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Casey voted wisely


July 24, 2014 Letters to the Editor

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I was astonished at the severe editorial (“Senator’s vote overturns Gov. Casey’s pro-life legacy”, July 21) directed at U.S. Sen. Bob Casey. The writer concludes the senator’s vote regarding Hobby Lobby was pro-abortion. As the last paragraph states, the senator maintains that he opposes abortion.

The Supreme Court, composed of six Roman Catholics, no Protestants and three Jews ruled that “small, privately owned companies” (i.e. Hobby Lobby with 16,000 employees) can opt out of paying for certain hormone therapies, which all are for female gynecological and obstetrical problems. I am amazed that the justices, who are not graduates of any medical school, can base their conclusions on their personal religious and political beliefs.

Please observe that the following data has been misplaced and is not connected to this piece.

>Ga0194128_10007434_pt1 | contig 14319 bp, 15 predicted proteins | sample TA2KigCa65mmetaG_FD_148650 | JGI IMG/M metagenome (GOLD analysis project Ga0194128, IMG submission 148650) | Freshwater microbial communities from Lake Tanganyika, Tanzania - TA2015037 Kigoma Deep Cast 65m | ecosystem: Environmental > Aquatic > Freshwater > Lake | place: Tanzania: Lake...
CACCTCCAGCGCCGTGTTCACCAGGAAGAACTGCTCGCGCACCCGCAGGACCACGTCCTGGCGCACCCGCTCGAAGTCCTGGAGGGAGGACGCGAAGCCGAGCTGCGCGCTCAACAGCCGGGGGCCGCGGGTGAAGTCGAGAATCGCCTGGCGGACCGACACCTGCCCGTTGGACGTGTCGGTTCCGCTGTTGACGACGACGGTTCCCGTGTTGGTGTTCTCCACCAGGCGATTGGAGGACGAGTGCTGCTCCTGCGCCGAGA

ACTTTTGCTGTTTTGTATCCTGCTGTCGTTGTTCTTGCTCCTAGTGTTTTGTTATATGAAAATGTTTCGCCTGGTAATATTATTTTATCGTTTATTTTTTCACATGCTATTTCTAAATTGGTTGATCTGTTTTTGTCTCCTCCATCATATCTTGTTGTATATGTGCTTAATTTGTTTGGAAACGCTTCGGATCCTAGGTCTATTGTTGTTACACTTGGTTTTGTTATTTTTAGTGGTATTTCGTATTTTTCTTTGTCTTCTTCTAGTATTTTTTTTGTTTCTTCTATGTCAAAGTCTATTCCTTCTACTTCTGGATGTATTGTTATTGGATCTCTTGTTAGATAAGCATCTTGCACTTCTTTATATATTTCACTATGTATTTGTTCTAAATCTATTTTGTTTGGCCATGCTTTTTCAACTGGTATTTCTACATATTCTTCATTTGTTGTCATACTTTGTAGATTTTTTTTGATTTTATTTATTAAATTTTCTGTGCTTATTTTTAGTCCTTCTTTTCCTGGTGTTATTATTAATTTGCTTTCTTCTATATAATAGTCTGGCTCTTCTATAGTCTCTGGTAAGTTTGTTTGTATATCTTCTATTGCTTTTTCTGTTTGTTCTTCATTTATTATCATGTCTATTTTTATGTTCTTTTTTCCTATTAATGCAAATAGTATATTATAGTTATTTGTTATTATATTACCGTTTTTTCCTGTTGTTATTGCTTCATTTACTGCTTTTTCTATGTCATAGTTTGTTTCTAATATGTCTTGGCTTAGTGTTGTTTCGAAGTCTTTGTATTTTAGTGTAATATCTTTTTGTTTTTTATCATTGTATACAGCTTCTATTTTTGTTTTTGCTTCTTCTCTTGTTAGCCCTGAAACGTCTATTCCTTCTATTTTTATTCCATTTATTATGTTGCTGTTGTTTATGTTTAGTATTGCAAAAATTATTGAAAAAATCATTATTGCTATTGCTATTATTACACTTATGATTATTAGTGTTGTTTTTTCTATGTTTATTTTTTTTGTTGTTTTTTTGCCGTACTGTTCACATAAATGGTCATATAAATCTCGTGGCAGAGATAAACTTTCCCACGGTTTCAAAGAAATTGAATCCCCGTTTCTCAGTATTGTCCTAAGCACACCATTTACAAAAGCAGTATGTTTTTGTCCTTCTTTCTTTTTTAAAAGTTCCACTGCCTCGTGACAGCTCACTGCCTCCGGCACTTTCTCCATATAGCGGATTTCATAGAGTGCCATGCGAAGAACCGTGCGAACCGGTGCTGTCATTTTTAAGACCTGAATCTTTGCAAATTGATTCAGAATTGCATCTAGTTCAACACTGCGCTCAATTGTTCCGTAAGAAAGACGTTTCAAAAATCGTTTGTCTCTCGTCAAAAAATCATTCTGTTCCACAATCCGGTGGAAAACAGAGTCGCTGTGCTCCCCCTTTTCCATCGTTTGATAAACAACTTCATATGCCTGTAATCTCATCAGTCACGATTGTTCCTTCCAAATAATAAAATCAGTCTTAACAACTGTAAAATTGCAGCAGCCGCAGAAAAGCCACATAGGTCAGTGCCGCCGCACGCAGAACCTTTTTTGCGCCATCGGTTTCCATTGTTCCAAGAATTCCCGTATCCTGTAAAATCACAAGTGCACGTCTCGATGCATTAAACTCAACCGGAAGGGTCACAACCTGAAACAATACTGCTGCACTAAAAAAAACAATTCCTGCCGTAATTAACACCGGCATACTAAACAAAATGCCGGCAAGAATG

I am not a constitutional scholar. All my life, I have been told our Constitution separates church and state. Apparently the Supreme Court votes differently. The justices — and I use that term loosely — definitely vote for corporate rights over those of the individual. When the Declaration of Independence states all people have the unalienable rights to life, liberty and the pursuit of happiness, it left out the words: for white males.

On C-SPAN this week, a young woman representing Hobby Lobby took the following question: Why does Hobby Lobby allow its pension funds to invest in the very pharmaceutical companies that make the medications Hobby Lobby is against? Her answer was that Hobby Lobby allows its employees to handle their own investments in their pension funds.

I ask why employees can pick their own investments and not their own prescription drugs?

The senator was not voting his personal religious belief. He was voting against corporate America making decisions for personal issues relating to women’s health as given to the individual.

This reminds me of the uproar when the Roman Catholic John F. Kennedy ran for president. The fear was that the Vatican would make his decisions.

We are fortunate that Sen. Casey voted to uphold the Constitution, which he swore to do versus his own personal belief.

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